Brickwork simply involves laying bricks one over the other in a particular pattern to form a wall. The bricks are kept together by applying a paste of cement, sand with water, also called cement-sand mortar. It is essential that you keep a check on your mason while he is doing the brickwork for your house.
Following are some of the important aspects to be considered in masonry work or brickwork:
Soaking of Bricks:
Bricks are soaked in water for a sufficient period till the water penetrates throughout the brick. Alternatively, bricks may be soaked in stacks by profusely spraying clean water at regular intervals for at least six hours. This prevents any absorption of water by bricks from the mortar. Dry bricks absorb the water from mortar, thereby reducing the hydration, bonding and strength development of mortar.
Laying of Bricks:
Bricks are generally laid in English bond pattern with a mortar of mix 1:6 (1 cement: 6 coarse sand), unless otherwise specified. The thickness of joint should not exceed 1 cm. Brickwork is done in uniform layers. All connected work is done to nearly the same level. No part of the wall during construction shall rise more than 1 metre above the general construction level.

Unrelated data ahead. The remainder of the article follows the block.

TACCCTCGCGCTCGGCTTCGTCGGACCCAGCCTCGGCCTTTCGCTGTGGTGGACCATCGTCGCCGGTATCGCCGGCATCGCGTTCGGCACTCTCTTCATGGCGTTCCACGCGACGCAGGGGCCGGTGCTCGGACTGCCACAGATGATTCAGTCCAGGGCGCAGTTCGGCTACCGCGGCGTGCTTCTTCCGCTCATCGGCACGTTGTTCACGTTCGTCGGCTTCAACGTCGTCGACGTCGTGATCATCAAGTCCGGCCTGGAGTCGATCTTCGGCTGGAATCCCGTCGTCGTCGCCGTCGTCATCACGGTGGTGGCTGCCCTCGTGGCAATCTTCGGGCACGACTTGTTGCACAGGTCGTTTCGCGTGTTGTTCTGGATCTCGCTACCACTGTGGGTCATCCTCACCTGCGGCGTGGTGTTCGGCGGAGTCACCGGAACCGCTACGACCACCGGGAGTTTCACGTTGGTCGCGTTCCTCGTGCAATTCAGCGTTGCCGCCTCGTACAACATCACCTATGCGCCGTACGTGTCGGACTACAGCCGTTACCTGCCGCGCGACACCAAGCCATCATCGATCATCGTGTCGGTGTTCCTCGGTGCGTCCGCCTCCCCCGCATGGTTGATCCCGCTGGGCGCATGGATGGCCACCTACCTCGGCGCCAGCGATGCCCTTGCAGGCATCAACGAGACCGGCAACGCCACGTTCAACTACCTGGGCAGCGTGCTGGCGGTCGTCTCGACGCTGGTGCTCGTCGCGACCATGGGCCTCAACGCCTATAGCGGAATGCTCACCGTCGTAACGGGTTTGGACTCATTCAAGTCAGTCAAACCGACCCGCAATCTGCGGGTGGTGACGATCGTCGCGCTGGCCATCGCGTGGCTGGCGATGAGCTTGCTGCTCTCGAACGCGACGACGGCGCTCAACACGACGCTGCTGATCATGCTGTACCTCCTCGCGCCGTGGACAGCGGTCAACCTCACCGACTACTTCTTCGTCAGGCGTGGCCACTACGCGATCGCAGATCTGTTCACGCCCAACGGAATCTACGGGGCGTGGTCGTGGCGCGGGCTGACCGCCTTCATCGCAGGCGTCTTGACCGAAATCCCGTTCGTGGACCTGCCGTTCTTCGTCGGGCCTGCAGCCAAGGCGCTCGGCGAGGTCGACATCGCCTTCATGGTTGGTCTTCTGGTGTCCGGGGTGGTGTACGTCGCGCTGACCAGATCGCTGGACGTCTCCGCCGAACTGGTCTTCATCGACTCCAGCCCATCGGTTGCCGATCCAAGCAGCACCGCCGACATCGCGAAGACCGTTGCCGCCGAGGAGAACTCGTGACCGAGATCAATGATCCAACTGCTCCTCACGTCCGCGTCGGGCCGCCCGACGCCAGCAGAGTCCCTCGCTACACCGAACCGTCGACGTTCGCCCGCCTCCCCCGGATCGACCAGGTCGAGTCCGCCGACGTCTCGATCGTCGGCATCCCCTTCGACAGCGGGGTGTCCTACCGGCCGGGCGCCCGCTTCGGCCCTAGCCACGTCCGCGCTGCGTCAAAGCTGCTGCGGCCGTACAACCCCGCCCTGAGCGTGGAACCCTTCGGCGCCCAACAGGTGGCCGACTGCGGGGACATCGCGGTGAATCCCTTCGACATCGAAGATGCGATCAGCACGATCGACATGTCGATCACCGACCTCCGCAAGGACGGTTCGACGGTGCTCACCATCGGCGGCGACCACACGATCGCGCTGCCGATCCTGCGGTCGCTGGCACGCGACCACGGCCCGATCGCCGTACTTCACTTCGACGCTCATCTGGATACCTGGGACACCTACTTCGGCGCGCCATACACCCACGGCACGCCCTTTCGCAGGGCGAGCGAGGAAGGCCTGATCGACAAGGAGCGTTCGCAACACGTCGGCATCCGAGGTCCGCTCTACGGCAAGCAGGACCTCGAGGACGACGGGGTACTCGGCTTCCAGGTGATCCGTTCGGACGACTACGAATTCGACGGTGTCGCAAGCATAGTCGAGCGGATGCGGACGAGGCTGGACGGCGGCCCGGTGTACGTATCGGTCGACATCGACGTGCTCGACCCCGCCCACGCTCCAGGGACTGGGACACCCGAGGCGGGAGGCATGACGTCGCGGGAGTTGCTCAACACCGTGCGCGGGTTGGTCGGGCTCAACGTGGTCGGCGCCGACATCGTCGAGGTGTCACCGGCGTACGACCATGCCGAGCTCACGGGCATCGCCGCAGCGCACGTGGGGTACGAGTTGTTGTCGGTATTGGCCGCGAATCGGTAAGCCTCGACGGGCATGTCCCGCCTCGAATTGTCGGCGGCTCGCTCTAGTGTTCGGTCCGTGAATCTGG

For half brick walls, bricks are laid in stretcher bond pattern. If required by the architect, 2 MS bars of 6mm diameter are embedded in every fourth course. The mortar used for reinforced brickwork should be of the mix 1:4 (1 cement: 4 coarse sand) or as specified.
Finishing of joints:
The face joints are raked to a minimum depth of 10 mm daily till the time the mortar is green. This provides a proper key for the plaster. Where plastering or painting are not required, the joints are struck flush and finished at the time of laying. The face of brick/fly ash work is cleaned daily with a wire brush and all mortar droppings are removed.
This process involves spraying water on the brick walls to increase the strength of the brick-mortar bond. Usually, it is done for a minimum period of 7 to 10 days.